Grand Lac Salé so low, the water level measurement system no longer works

SALT LAKE CITY – The Great Salt Lake has sunk to such a low level that the US Geological Survey’s measurement system at the marina is no longer working.

“Levels are too low for the Saltair Lake Elevation Gauge to measure water levels in the South Arm. The gauge has been in use for more than 100 years,” the U.S. Department of Natural Resources said Friday. Utah in a statement to FOX 13 News. “The U.S. Geological Survey now reports the elevation of the South Arm from the Causeway Gauge near Lakeside. The gauge stations are operated by the USGS, with cooperative matching funds from DNR and the Forestry Division , fires and state lands.”

In its latest drought report, the agency noted that the Great Salt Lake is at 4,188.9 feet, down from the previous record of 4,190.2 feet on July 3. The lake should continue to drop for a few more weeks and then start to fill in a bit as cooler temperatures and winter arrive. The unknown is how much.

The Great Salt Lake plummeted to record levels following Utah’s prolonged drought, climate change and water diversion. Heads of state responded by rushing to enact water conservation measures and spending millions trying to get more water into the lake.

Beyond the precise measurements of the lake, the marina can no longer accommodate boats. The boat ramps extend into a muddy lake bed. Utah State Parks is unable to launch lifeboats from the site and had to find other work locations nearby. Pleasure boats were removed from the marina earlier this summer.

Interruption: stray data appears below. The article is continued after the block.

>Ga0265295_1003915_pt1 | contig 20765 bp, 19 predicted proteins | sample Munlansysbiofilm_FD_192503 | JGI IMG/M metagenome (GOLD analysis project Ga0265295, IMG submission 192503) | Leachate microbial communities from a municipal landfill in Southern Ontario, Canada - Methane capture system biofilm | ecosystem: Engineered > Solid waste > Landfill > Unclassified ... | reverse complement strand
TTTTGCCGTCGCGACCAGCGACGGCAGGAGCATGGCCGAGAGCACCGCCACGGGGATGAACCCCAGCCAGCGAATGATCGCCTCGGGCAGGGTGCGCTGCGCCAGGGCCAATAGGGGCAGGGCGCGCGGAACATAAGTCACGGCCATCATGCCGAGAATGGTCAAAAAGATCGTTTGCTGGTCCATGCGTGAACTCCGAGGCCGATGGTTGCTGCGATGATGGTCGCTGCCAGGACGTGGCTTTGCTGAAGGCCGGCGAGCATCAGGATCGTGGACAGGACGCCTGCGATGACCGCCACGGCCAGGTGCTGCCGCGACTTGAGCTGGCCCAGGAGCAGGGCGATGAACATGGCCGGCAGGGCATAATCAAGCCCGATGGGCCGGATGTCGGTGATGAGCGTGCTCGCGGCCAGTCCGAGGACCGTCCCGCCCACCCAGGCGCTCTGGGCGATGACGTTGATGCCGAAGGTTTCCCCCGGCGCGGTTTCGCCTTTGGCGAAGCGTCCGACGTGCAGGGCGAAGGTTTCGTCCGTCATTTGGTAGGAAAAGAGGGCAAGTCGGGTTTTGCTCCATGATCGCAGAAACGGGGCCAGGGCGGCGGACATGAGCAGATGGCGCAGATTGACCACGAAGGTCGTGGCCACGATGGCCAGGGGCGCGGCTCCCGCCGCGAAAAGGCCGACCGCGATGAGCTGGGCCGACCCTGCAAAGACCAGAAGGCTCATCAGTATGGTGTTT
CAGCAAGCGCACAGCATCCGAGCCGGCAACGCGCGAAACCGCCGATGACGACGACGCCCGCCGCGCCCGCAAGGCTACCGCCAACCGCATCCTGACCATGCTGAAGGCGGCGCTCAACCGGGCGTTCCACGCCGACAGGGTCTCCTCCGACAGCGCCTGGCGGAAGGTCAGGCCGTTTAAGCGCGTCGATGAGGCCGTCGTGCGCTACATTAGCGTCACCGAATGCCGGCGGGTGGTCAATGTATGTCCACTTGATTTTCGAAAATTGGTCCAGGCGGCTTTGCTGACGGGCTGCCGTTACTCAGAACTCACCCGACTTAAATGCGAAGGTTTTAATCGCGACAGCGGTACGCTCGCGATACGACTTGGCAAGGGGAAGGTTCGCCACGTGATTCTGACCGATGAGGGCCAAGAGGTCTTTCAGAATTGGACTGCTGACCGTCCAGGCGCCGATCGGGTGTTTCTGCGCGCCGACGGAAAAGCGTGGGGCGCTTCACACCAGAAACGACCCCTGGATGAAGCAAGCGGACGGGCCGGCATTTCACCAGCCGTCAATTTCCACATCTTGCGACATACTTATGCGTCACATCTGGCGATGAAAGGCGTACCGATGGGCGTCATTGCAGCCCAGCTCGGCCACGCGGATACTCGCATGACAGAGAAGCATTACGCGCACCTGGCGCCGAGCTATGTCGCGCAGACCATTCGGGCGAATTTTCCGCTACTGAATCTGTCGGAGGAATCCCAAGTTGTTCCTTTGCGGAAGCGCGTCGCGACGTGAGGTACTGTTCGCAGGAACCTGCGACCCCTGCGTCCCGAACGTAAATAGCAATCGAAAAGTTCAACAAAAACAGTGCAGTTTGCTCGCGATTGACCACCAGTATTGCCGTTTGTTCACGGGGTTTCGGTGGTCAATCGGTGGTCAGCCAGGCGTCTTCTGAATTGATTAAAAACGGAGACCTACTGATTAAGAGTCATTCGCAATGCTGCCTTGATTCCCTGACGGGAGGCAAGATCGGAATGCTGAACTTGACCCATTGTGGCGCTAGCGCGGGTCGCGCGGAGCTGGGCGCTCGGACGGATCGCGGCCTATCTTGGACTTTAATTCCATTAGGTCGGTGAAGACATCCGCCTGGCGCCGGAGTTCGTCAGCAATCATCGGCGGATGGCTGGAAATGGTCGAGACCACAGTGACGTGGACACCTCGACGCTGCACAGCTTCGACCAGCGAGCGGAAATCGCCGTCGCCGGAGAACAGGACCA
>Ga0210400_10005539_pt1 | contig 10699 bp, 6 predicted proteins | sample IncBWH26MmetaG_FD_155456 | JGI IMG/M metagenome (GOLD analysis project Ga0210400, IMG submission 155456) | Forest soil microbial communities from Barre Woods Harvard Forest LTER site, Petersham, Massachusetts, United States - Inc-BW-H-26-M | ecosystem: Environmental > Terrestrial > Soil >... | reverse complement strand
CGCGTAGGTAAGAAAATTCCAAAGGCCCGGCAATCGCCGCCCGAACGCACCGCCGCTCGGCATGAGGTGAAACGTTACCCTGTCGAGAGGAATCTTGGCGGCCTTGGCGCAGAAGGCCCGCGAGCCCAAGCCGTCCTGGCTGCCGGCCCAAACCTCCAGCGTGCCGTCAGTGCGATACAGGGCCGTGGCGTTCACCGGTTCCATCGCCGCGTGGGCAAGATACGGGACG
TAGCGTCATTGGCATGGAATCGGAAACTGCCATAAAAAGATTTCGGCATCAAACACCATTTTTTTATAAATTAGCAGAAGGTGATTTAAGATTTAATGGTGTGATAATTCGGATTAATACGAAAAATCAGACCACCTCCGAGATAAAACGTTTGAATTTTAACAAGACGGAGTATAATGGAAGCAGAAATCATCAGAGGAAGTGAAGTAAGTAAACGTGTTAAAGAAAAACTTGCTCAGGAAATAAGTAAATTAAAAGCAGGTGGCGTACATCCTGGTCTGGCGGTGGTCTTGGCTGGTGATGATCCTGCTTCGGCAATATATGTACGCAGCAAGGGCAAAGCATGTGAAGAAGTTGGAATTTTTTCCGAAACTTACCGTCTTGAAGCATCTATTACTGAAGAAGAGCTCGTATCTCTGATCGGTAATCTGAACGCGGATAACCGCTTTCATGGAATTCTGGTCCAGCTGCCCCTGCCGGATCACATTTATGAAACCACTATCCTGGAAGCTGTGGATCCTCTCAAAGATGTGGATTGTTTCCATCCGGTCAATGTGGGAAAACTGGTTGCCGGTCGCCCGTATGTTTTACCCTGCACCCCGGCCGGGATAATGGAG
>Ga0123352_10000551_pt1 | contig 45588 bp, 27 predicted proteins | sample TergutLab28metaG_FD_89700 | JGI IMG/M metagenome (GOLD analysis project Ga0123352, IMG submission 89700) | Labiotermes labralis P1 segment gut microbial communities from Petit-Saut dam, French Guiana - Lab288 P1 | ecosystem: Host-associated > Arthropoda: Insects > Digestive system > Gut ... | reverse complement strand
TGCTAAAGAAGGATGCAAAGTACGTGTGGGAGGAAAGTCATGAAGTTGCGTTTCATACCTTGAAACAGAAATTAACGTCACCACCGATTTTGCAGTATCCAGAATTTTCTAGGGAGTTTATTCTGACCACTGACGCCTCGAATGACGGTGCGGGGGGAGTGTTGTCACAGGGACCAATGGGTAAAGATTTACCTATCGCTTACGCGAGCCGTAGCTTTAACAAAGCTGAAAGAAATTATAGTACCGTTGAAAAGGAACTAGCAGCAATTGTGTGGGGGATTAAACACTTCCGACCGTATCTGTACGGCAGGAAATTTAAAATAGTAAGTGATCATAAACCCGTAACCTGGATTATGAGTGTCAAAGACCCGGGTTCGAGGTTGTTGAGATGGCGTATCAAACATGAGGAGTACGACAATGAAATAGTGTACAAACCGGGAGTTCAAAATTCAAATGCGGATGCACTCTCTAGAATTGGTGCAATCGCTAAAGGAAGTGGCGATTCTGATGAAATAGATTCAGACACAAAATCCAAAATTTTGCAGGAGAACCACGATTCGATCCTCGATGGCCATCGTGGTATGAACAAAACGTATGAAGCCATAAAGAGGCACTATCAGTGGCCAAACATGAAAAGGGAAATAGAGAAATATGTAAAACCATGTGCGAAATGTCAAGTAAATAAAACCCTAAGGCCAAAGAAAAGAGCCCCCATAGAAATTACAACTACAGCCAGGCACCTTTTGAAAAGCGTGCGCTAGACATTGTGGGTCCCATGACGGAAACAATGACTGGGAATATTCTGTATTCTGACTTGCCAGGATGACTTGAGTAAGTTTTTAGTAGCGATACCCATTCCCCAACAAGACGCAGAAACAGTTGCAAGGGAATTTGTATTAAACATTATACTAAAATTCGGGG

“The Department of Natural Resources is finalizing plans to dredge the marina to allow for emergency boat operations,” the agency said.

However, Antelope Island and the Great Salt Lake Marina remain open to visitors where Utah State Parks hold educational events to teach people about the lake’s ecosystem and why it is so important to the state.

“The Great Salt Lake is critical to our state. It contributes $1.3 billion to our economy, provides more than 7,700 jobs, supports 80% of Utah’s precious wetlands, and provides a stopover for millions of birds to rest and refuel each year. It also contributes to our snowpack,” the ministry said in its statement. “We are committed to finding solutions to protect this critical resource. In doing so, we are helping our economy, our environment, our wildlife and our future.

This article is published through the Great Salt Lake Collaborative, a solutions journalism initiative that brings together news, education and media organizations to help inform people about the plight of the Great Salt Lake and what that can be done to make a difference before it’s too late. Read all of our stories at

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